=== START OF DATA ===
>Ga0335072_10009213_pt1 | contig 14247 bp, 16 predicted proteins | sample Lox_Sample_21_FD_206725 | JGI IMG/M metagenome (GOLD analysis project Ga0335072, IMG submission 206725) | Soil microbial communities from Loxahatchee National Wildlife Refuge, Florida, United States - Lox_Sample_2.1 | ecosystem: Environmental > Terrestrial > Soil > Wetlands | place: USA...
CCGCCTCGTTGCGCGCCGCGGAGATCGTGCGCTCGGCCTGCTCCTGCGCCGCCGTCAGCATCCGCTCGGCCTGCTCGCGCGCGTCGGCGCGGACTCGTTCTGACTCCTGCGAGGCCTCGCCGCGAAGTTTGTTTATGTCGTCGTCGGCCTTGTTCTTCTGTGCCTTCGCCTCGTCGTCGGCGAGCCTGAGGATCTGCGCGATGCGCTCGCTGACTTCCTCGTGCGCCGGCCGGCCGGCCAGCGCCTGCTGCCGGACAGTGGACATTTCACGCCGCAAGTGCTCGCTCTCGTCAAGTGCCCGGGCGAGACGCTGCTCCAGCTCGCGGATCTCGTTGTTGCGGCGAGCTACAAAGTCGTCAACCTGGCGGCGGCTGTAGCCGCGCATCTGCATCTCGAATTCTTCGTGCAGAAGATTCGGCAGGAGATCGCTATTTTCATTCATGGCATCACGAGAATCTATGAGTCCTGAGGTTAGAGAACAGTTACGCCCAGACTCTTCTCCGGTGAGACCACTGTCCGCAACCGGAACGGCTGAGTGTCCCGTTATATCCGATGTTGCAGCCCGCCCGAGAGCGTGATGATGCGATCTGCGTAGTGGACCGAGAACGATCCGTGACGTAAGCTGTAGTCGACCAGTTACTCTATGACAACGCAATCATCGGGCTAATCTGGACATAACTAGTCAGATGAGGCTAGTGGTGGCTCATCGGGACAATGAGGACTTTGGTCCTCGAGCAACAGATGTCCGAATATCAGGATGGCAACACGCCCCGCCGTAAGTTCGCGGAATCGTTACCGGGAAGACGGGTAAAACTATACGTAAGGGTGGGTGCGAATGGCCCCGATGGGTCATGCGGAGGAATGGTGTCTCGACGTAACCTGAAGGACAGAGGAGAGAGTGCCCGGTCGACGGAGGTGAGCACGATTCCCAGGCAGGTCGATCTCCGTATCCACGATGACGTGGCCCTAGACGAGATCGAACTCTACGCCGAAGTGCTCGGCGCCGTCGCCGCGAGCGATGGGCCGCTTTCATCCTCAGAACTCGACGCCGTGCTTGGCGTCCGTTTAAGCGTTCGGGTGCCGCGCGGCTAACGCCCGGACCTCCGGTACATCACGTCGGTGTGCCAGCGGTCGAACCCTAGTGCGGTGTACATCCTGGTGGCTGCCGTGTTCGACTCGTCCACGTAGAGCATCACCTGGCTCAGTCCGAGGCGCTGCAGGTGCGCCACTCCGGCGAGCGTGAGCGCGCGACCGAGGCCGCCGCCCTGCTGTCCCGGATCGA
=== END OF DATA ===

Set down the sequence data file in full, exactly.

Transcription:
>Ga0335072_10009213_pt1 | contig 14247 bp, 16 predicted proteins | sample Lox_Sample_21_FD_206725 | JGI IMG/M metagenome (GOLD analysis project Ga0335072, IMG submission 206725) | Soil microbial communities from Loxahatchee National Wildlife Refuge, Florida, United States - Lox_Sample_2.1 | ecosystem: Environmental > Terrestrial > Soil > Wetlands | place: USA...
CCGCCTCGTTGCGCGCCGCGGAGATCGTGCGCTCGGCCTGCTCCTGCGCCGCCGTCAGCATCCGCTCGGCCTGCTCGCGCGCGTCGGCGCGGACTCGTTCTGACTCCTGCGAGGCCTCGCCGCGAAGTTTGTTTATGTCGTCGTCGGCCTTGTTCTTCTGTGCCTTCGCCTCGTCGTCGGCGAGCCTGAGGATCTGCGCGATGCGCTCGCTGACTTCCTCGTGCGCCGGCCGGCCGGCCAGCGCCTGCTGCCGGACAGTGGACATTTCACGCCGCAAGTGCTCGCTCTCGTCAAGTGCCCGGGCGAGACGCTGCTCCAGCTCGCGGATCTCGTTGTTGCGGCGAGCTACAAAGTCGTCAACCTGGCGGCGGCTGTAGCCGCGCATCTGCATCTCGAATTCTTCGTGCAGAAGATTCGGCAGGAGATCGCTATTTTCATTCATGGCATCACGAGAATCTATGAGTCCTGAGGTTAGAGAACAGTTACGCCCAGACTCTTCTCCGGTGAGACCACTGTCCGCAACCGGAACGGCTGAGTGTCCCGTTATATCCGATGTTGCAGCCCGCCCGAGAGCGTGATGATGCGATCTGCGTAGTGGACCGAGAACGATCCGTGACGTAAGCTGTAGTCGACCAGTTACTCTATGACAACGCAATCATCGGGCTAATCTGGACATAACTAGTCAGATGAGGCTAGTGGTGGCTCATCGGGACAATGAGGACTTTGGTCCTCGAGCAACAGATGTCCGAATATCAGGATGGCAACACGCCCCGCCGTAAGTTCGCGGAATCGTTACCGGGAAGACGGGTAAAACTATACGTAAGGGTGGGTGCGAATGGCCCCGATGGGTCATGCGGAGGAATGGTGTCTCGACGTAACCTGAAGGACAGAGGAGAGAGTGCCCGGTCGACGGAGGTGAGCACGATTCCCAGGCAGGTCGATCTCCGTATCCACGATGACGTGGCCCTAGACGAGATCGAACTCTACGCCGAAGTGCTCGGCGCCGTCGCCGCGAGCGATGGGCCGCTTTCATCCTCAGAACTCGACGCCGTGCTTGGCGTCCGTTTAAGCGTTCGGGTGCCGCGCGGCTAACGCCCGGACCTCCGGTACATCACGTCGGTGTGCCAGCGGTCGAACCCTAGTGCGGTGTACATCCTGGTGGCTGCCGTGTTCGACTCGTCCACGTAGAGCATCACCTGGCTCAGTCCGAGGCGCTGCAGGTGCGCCACTCCGGCGAGCGTGAGCGCGCGACCGAGGCCGCCGCCCTGCTGTCCCGGATCGA